Retinal implants can let blind people see, but to be truly effective, they should be adapted to the human eye’s unique structure, according to one researcher. Tiny clusters of material that self-assemble into fractals could help with this, strengthening the connections between an implant and a patient’s healthy neurons.
Some vision disorders, like macular degeneration, damage the eyes’ rods and cones but leave the neurons intact. Implants work by communicating with those neurons, sending visual information to the brain to be processed. But camera chips and eyes do not work the same way, and there are insufficient connections between the neurons and the implanted photodiode light receptors.
This is because neurons follow a branched, fractal structure, and chips utilize straight paths, explains Richard Taylor, a physics professor at the University of Oregon who is working on improved implants. Fractals are self-similar repeating patterns.
His solution is to embed a nanoscale clump of material onto the photodiode, which would self-assemble into fractal shapes. The clump would be deposited onto a photodiode using an inert gas. Eye surgeons would implant the fractal-enhanced devices inside the eyes of patients who have lost their vision, and the improved neuron interface would enable more light information to be relayed to the optic nerve. It would work with almost 100 percent efficiency, according to a University of Oregon news release.
This summer, Taylor and doctoral students in his lab are starting a year-long project to study the metals to be used for fractal assembly. The researchers will look for metals with strong biocompatibility and efficiency, among other attributes.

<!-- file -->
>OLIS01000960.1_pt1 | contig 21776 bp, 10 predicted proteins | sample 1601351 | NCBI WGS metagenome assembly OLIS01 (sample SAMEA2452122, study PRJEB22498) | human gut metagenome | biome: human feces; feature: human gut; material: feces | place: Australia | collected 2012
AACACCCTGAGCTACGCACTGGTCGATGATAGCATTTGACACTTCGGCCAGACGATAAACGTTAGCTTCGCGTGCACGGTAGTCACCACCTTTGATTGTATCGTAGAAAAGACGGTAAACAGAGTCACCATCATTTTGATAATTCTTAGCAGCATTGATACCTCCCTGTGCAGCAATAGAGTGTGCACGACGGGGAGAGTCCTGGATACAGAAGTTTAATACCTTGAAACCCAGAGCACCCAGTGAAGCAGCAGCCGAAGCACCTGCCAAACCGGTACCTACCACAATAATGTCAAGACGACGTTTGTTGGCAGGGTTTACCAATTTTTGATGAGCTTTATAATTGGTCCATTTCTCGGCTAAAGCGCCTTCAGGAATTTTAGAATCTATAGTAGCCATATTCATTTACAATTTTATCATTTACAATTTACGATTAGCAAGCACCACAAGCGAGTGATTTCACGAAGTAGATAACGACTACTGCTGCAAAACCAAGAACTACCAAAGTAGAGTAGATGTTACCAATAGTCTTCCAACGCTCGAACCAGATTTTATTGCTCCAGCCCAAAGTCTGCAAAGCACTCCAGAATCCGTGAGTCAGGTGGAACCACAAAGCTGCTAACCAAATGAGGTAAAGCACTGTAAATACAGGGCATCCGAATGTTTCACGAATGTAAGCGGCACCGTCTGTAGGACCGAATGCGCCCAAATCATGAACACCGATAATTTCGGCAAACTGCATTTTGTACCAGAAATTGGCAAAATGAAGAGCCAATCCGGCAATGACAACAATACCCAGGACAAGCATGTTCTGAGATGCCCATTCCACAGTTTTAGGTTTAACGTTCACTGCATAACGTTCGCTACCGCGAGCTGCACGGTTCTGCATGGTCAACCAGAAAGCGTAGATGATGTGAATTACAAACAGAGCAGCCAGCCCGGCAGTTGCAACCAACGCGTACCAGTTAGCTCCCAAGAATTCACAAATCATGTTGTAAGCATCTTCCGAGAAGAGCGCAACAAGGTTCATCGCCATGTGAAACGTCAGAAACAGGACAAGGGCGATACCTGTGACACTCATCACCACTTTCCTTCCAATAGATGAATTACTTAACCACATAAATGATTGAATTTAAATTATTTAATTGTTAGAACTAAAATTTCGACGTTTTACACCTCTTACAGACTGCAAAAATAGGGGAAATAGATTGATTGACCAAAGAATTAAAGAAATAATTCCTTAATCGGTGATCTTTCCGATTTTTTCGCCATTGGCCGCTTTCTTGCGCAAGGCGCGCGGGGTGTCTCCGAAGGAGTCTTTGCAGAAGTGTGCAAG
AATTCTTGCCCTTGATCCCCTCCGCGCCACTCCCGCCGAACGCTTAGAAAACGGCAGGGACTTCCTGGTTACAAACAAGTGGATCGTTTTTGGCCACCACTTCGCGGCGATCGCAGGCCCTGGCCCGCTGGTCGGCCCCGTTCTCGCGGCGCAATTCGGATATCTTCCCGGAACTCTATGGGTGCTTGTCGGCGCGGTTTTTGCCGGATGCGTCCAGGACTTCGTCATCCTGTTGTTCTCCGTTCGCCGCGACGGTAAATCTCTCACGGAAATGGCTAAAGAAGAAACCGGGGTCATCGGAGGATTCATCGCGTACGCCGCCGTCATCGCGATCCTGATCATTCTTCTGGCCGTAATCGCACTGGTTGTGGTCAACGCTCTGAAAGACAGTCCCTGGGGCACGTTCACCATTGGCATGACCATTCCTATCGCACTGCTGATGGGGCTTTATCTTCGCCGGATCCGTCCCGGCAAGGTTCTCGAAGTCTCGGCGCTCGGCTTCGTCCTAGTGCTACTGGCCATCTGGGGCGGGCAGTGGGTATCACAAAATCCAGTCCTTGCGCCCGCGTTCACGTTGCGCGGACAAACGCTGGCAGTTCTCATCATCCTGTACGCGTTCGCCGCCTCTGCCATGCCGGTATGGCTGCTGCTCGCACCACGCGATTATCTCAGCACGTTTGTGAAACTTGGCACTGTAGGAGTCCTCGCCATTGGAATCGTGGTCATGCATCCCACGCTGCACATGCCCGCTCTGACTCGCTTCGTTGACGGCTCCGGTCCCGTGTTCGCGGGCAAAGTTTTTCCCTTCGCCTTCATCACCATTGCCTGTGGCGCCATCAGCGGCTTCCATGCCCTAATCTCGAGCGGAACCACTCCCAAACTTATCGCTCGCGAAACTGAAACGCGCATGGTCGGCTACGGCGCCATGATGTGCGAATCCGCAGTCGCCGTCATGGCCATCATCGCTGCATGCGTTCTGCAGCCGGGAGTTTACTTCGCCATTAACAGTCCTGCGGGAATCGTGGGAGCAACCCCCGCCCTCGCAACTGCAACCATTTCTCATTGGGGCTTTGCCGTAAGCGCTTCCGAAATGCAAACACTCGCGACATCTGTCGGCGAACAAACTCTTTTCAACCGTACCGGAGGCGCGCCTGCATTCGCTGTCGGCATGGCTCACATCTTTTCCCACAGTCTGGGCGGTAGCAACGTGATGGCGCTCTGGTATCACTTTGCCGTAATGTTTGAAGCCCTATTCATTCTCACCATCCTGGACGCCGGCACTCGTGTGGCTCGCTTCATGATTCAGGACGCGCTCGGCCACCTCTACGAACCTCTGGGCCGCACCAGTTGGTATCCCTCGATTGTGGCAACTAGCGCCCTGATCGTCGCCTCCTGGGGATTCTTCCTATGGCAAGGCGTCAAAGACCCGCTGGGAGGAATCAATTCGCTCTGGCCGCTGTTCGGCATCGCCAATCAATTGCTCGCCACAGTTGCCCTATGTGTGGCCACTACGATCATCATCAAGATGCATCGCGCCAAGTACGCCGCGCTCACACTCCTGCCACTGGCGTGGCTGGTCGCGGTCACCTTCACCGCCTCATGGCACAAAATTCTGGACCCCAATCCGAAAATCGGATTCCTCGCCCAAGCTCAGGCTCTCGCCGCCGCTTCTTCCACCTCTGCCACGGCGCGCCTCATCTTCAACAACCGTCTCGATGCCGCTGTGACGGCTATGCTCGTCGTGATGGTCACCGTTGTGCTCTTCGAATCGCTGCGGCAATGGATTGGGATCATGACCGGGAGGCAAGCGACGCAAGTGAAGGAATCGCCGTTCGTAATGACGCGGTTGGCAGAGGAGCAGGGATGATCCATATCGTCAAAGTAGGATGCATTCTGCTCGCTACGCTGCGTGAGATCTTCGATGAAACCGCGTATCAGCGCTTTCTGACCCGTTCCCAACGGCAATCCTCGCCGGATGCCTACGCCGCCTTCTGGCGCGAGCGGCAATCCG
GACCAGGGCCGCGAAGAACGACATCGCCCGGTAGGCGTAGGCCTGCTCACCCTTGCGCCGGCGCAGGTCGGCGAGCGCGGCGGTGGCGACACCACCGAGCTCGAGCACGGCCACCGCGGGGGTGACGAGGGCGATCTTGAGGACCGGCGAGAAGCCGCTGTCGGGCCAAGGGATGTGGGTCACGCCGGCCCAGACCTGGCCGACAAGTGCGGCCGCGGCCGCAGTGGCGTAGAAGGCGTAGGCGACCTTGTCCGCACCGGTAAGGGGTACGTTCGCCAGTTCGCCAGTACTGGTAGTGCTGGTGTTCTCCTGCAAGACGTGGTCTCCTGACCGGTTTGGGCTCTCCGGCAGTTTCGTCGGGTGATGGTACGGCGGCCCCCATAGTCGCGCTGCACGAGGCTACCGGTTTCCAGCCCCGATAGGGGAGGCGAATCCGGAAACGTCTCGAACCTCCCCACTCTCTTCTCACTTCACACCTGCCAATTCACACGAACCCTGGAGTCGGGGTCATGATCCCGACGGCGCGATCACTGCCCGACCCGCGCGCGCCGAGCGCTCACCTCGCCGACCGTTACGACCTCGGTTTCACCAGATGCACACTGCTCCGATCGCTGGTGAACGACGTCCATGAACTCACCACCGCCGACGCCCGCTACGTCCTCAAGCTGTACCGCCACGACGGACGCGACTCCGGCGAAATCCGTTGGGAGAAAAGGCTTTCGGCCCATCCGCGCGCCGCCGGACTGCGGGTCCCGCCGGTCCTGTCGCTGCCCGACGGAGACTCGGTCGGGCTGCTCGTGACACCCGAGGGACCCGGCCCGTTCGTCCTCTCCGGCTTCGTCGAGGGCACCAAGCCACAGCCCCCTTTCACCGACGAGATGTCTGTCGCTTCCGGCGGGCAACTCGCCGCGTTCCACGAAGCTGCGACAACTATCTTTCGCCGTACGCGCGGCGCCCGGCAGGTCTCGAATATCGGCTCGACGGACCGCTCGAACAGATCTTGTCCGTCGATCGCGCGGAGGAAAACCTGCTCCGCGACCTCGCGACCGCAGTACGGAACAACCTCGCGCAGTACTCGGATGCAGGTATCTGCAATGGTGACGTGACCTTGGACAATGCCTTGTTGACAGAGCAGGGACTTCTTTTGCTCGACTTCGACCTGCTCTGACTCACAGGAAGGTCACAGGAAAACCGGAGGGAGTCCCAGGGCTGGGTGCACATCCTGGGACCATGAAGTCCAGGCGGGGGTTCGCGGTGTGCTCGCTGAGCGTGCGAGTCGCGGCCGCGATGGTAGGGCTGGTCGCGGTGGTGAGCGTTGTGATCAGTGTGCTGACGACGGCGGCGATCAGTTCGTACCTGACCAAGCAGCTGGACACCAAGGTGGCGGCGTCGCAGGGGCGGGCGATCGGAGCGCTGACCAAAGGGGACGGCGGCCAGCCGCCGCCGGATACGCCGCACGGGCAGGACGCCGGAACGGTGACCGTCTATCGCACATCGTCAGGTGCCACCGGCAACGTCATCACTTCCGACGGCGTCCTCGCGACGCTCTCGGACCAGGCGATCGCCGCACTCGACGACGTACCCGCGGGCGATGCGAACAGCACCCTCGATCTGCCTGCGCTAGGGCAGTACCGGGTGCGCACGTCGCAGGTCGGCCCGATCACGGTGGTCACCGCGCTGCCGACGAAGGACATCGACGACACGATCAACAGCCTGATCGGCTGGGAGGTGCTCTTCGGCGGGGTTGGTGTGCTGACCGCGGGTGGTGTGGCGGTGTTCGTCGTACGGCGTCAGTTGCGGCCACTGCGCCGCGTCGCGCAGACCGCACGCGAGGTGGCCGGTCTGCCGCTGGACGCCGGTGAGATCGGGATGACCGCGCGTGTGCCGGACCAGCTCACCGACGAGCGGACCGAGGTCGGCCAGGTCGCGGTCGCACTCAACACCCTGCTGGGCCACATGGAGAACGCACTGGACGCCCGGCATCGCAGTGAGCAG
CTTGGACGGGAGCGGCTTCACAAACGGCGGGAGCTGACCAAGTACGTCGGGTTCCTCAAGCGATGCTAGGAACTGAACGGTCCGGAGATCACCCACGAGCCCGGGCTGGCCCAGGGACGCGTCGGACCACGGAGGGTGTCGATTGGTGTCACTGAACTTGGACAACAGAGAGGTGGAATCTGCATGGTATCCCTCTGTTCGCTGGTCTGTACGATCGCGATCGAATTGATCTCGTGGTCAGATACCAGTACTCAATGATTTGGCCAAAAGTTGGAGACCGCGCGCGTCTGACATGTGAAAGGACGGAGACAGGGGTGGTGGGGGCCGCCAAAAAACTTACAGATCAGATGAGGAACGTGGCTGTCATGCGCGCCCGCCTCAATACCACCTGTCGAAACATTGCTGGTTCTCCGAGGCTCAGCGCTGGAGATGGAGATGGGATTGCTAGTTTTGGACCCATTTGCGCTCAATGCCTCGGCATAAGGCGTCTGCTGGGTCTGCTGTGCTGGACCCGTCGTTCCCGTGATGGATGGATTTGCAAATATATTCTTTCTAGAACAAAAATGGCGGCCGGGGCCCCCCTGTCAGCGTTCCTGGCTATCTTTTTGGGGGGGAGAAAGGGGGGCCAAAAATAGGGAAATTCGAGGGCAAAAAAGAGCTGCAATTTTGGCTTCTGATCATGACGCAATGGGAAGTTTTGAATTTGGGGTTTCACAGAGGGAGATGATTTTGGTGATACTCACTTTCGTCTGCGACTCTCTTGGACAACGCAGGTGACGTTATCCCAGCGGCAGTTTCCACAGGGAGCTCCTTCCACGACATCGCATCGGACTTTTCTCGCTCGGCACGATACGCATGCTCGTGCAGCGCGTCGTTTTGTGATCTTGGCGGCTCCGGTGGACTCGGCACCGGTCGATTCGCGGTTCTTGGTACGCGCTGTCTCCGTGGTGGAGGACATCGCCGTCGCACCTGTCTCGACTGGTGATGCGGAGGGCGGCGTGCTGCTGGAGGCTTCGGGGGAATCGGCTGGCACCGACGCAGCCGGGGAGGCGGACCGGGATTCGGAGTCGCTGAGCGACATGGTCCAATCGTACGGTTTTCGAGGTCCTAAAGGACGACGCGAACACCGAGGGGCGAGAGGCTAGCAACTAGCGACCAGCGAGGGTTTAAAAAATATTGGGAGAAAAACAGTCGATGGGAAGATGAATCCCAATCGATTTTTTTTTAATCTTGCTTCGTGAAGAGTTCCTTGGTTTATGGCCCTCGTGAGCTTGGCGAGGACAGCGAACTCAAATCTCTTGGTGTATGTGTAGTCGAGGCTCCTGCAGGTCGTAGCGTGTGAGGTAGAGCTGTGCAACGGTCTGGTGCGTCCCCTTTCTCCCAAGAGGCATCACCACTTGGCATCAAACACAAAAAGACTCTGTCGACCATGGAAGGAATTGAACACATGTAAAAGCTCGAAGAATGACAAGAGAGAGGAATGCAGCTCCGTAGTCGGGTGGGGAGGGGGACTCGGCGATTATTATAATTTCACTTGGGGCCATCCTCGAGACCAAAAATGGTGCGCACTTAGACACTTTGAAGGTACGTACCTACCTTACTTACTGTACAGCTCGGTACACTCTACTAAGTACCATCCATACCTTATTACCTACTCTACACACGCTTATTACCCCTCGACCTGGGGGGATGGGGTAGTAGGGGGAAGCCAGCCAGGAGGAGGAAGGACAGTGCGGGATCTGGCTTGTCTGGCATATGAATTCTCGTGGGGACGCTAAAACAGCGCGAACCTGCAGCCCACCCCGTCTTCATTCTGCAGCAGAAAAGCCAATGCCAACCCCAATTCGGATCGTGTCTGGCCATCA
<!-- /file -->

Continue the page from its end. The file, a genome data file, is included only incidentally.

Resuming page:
The project stemmed from Taylor’s interest in the similarities and differences between the human eye and digital cameras, according to a news release. He describes his work in an article in Physics World.
The cones in your eye are concentrated at the center, so your eye tends to see items directly in front of it — this means you have to continually move your eyes around to see small areas. But a camera’s photoreceptors are distributed evenly, allowing a camera to see everything in its field of view. If our eyes saw like a camera, with a uniform distribution of receptors, there would be so much stimuli in our view that our brains could never process it all, according to Taylor.
Instead, our eyes exploit fractal patterns found throughout nature to make information-processing simpler. Retinal implant designs should account for these differences, Taylor wrote.
“Remarkably, implants based purely on camera designs might allow blind people to see, but they might only see a world devoid of stress-reducing beauty. This flaw emphasizes the subtleties of the human visual system and the potential downfalls of adopting, rather than adapting, camera technology for eyes,” he wrote.